There are times when I receive a reissue of a record that I've never heard of, and begin to wonder whether some massive and elaborate hoax is being perpetrated. I had that feeling about 45 minutes ago, when I put on "Iron Curtain Innocence" by Bobb Trimble for the first time.
Recently, there seems to have been something of a Krautrock revival, comparable to that time in the early ‘90s when Stereolab, Tortoise and sundry putative post-rockers were assiduously cribbing their old Neu! albums. The appearance of a neat Harmonia live CD, that I blogged about some weeks ago, has been followed by a bunch of very nice records in much the same burbling, kosmische vein.
Looks like I'm going to be resorting to a few playlists rather than full blogs this week. An exciting combination of deadlines and emergency dental work, and the distraction this afternoon of a man in a very good gorilla suit running around the office (blame NME) mean I haven't much time at the moment. But I'm still simultaneously working my way through the pile of new CDs that amassed while I was on vacation. Here, then, is what we've played thus far today:
Occasionally, in a quiet moment, I might find myself reflecting on the demise of the Western. At a recent preview screening for 3.10 To Yuma – starring marquee names Russell Crowe and Christian Bale, no less – the attendance was barely into double figures.
I wonder, then, how the brilliant The Assassination Of Jesse James By The Coward Robert Ford will fare?
Nice to see on the responses to my comeback blog that a few of you are sharing the love for the Ethiopiques comps. The Yegelle Tezeta and Girma Beyene tracks mentioned by Citizensound and Tunetourist aren’t on the "Very Best Of Ethiopiques" set, but thanks for the recommendations for Volumes 8 and 9.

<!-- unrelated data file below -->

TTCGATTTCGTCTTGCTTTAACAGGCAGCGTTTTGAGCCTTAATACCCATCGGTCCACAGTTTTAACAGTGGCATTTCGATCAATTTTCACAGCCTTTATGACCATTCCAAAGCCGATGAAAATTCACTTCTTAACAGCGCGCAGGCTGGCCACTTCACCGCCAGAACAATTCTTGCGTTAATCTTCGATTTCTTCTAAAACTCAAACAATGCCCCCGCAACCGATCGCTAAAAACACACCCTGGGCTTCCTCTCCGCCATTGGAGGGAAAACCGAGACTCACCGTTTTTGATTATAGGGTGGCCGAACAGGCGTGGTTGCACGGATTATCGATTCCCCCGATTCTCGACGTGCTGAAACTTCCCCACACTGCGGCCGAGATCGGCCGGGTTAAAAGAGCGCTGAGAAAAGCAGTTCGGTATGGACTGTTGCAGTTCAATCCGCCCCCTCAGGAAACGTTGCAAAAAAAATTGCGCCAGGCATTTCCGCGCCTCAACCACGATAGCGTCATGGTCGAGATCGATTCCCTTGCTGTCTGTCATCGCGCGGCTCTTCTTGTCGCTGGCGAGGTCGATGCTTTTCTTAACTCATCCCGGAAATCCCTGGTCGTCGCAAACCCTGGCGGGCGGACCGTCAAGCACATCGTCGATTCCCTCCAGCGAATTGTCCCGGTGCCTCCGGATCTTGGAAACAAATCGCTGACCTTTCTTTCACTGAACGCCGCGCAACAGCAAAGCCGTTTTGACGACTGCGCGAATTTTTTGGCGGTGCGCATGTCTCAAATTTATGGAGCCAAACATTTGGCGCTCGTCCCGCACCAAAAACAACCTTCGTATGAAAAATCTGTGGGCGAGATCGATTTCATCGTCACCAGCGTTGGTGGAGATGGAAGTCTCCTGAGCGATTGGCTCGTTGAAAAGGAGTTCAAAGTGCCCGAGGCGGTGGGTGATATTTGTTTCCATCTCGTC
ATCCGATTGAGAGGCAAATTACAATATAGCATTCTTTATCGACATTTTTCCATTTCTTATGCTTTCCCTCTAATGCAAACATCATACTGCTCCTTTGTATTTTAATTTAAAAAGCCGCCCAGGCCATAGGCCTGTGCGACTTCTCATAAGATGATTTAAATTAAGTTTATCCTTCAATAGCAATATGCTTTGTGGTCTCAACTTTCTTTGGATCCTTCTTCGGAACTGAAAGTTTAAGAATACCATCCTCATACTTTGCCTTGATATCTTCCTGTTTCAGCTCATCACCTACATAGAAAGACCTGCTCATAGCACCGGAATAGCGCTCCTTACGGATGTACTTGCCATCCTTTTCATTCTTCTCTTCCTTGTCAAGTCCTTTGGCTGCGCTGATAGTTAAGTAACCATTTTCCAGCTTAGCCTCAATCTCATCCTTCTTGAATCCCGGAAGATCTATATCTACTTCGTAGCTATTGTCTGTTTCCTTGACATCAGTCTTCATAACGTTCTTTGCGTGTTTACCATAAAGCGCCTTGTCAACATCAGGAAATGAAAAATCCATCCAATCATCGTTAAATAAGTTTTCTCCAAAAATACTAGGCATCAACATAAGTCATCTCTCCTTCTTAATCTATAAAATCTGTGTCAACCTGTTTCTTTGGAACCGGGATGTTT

There's a lot of static in the ether, as you may have detected, about the likelihood of a Led Zeppelin reunion sometime this autumn. That'd be nice, of course. But as I was listening to the new Robert Plant album for the first time this morning, it struck me: why would he bother going back there, when he's making records as good as this right now?
Apologies for the deadly silence over here these past two weeks. We haven't run out out of good music worth writing about, of course: the good CDs kept turning up, it's just that I wasn't in the office to play them.
I knew I was heading for trouble at last night’s Hold Steady show at Camden’s Electric Ballroom when I realised that I was so excited by what I was listening to that I was knocking back a pint per song – which meant by rough reckoning that I was soon going to be either behaving outrageously or completely unconscious, unless one of us slowed down.
Strange to think that a format should have been so exciting, but when Sonic Youth’s Daydream Nation emerged in 1988, among the intriguing things about it was that it was a double album.
With the double albums that me and my friends played at the time – this would have been Electric Ladyland, The Song Remains The Same, if I’m honest Focus 3 – part of their mystique derived from the fact they were from another era.